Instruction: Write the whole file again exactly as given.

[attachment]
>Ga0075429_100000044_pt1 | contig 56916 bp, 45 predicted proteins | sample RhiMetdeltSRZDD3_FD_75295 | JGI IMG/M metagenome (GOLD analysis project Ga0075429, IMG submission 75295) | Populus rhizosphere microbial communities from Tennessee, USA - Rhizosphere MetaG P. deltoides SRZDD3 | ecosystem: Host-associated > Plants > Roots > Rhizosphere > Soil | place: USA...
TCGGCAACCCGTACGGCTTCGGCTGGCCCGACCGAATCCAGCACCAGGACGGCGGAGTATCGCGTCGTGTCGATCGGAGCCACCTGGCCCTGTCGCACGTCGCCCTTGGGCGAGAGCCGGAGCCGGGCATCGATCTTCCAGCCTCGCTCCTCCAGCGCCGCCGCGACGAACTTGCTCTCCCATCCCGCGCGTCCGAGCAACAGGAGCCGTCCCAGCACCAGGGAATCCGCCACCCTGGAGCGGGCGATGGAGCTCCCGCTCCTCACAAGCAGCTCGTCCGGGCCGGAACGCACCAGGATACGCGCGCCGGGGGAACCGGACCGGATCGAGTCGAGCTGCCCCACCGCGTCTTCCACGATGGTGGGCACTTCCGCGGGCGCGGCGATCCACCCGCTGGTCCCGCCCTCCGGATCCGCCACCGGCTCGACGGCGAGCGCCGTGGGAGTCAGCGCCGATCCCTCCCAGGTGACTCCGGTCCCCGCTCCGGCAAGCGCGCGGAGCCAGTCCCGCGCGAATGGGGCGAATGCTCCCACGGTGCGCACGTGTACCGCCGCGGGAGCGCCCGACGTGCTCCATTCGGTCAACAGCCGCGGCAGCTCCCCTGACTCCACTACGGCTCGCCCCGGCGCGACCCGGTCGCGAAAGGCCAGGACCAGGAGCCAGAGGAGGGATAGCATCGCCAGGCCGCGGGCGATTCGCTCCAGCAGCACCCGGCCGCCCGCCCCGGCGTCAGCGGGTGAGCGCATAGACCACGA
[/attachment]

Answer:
>Ga0075429_100000044_pt1 | contig 56916 bp, 45 predicted proteins | sample RhiMetdeltSRZDD3_FD_75295 | JGI IMG/M metagenome (GOLD analysis project Ga0075429, IMG submission 75295) | Populus rhizosphere microbial communities from Tennessee, USA - Rhizosphere MetaG P. deltoides SRZDD3 | ecosystem: Host-associated > Plants > Roots > Rhizosphere > Soil | place: USA...
TCGGCAACCCGTACGGCTTCGGCTGGCCCGACCGAATCCAGCACCAGGACGGCGGAGTATCGCGTCGTGTCGATCGGAGCCACCTGGCCCTGTCGCACGTCGCCCTTGGGCGAGAGCCGGAGCCGGGCATCGATCTTCCAGCCTCGCTCCTCCAGCGCCGCCGCGACGAACTTGCTCTCCCATCCCGCGCGTCCGAGCAACAGGAGCCGTCCCAGCACCAGGGAATCCGCCACCCTGGAGCGGGCGATGGAGCTCCCGCTCCTCACAAGCAGCTCGTCCGGGCCGGAACGCACCAGGATACGCGCGCCGGGGGAACCGGACCGGATCGAGTCGAGCTGCCCCACCGCGTCTTCCACGATGGTGGGCACTTCCGCGGGCGCGGCGATCCACCCGCTGGTCCCGCCCTCCGGATCCGCCACCGGCTCGACGGCGAGCGCCGTGGGAGTCAGCGCCGATCCCTCCCAGGTGACTCCGGTCCCCGCTCCGGCAAGCGCGCGGAGCCAGTCCCGCGCGAATGGGGCGAATGCTCCCACGGTGCGCACGTGTACCGCCGCGGGAGCGCCCGACGTGCTCCATTCGGTCAACAGCCGCGGCAGCTCCCCTGACTCCACTACGGCTCGCCCCGGCGCGACCCGGTCGCGAAAGGCCAGGACCAGGAGCCAGAGGAGGGATAGCATCGCCAGGCCGCGGGCGATTCGCTCCAGCAGCACCCGGCCGCCCGCCCCGGCGTCAGCGGGTGAGCGCATAGACCACGA